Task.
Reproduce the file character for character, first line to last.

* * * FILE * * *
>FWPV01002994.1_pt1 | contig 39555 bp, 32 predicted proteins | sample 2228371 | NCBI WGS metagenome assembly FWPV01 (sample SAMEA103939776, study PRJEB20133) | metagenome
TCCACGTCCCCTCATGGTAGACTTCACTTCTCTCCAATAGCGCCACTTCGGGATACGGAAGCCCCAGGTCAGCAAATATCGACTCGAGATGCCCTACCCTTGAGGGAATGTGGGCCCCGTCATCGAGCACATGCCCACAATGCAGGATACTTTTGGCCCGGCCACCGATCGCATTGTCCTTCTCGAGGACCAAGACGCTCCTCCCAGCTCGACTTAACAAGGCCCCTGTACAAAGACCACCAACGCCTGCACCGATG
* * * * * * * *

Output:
>FWPV01002994.1_pt1 | contig 39555 bp, 32 predicted proteins | sample 2228371 | NCBI WGS metagenome assembly FWPV01 (sample SAMEA103939776, study PRJEB20133) | metagenome
TCCACGTCCCCTCATGGTAGACTTCACTTCTCTCCAATAGCGCCACTTCGGGATACGGAAGCCCCAGGTCAGCAAATATCGACTCGAGATGCCCTACCCTTGAGGGAATGTGGGCCCCGTCATCGAGCACATGCCCACAATGCAGGATACTTTTGGCCCGGCCACCGATCGCATTGTCCTTCTCGAGGACCAAGACGCTCCTCCCAGCTCGACTTAACAAGGCCCCTGTACAAAGACCACCAACGCCTGCACCGATG